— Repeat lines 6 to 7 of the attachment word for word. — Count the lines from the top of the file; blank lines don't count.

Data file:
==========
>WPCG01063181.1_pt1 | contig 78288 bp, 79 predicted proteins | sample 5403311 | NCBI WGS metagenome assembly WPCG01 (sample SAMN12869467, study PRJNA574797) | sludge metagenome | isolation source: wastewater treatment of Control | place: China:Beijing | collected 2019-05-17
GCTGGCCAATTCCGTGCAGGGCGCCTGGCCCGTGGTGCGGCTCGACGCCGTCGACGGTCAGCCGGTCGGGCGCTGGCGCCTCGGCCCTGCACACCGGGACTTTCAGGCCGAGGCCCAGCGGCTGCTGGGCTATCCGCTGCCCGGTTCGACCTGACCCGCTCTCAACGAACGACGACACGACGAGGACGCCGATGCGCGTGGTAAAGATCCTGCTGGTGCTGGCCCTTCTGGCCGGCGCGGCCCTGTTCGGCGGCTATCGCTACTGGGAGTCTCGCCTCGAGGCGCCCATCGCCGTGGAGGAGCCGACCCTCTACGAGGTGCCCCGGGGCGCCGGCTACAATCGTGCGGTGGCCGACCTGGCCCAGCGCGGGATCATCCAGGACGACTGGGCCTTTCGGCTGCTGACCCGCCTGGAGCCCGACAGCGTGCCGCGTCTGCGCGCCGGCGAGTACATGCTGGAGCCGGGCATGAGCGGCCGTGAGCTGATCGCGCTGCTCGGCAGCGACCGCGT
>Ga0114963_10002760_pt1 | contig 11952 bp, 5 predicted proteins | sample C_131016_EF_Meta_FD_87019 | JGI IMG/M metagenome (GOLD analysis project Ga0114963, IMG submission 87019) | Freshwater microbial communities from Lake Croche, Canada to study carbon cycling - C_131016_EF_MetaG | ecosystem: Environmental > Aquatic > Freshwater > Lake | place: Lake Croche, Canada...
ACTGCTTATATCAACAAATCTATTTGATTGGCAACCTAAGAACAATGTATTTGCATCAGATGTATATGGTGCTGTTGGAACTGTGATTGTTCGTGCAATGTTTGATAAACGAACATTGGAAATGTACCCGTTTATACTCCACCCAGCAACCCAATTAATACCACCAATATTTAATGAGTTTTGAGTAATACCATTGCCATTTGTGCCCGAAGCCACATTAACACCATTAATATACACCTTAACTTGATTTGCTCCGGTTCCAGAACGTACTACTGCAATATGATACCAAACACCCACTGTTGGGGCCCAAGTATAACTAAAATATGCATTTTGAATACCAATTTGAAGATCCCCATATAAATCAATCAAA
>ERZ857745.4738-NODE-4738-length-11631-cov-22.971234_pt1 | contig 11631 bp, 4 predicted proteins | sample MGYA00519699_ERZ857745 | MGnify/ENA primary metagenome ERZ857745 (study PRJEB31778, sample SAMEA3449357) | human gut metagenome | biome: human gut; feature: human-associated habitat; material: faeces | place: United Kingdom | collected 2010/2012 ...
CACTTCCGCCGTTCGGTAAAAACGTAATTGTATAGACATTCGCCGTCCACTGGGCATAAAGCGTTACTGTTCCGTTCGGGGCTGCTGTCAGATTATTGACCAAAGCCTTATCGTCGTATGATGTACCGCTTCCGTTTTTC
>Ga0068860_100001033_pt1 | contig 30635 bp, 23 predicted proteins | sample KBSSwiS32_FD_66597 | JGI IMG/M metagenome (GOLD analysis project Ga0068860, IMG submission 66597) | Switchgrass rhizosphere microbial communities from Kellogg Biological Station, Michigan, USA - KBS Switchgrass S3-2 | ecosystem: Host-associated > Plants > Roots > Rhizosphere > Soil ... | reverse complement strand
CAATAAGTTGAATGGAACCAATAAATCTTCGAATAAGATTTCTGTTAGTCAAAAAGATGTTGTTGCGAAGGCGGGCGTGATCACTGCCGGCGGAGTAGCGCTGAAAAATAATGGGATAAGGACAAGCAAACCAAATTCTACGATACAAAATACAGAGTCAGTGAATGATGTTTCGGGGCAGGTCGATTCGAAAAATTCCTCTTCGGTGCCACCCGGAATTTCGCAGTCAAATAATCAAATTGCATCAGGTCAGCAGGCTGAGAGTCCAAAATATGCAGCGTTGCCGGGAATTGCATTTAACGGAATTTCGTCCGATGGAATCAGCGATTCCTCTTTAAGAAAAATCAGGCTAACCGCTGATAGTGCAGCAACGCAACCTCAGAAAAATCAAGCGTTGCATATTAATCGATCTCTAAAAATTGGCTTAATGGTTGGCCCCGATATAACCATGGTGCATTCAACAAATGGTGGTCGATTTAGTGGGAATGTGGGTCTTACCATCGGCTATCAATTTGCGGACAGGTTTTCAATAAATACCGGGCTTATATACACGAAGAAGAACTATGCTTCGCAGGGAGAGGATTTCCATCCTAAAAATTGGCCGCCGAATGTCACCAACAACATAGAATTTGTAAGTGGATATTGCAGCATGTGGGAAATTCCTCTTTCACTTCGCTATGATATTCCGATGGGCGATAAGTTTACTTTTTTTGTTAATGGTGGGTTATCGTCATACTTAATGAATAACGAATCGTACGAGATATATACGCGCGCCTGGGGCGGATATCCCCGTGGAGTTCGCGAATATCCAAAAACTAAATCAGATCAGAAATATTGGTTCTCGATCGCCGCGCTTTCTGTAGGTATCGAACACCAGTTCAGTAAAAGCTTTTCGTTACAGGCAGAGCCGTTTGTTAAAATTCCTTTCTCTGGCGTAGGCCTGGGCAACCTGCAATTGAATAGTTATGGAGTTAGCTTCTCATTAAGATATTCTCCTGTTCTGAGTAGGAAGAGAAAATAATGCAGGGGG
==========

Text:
CACTTCCGCCGTTCGGTAAAAACGTAATTGTATAGACATTCGCCGTCCACTGGGCATAAAGCGTTACTGTTCCGTTCGGGGCTGCTGTCAGATTATTGACCAAAGCCTTATCGTCGTATGATGTACCGCTTCCGTTTTTC
>Ga0068860_100001033_pt1 | contig 30635 bp, 23 predicted proteins | sample KBSSwiS32_FD_66597 | JGI IMG/M metagenome (GOLD analysis project Ga0068860, IMG submission 66597) | Switchgrass rhizosphere microbial communities from Kellogg Biological Station, Michigan, USA - KBS Switchgrass S3-2 | ecosystem: Host-associated > Plants > Roots > Rhizosphere > Soil ... | reverse complement strand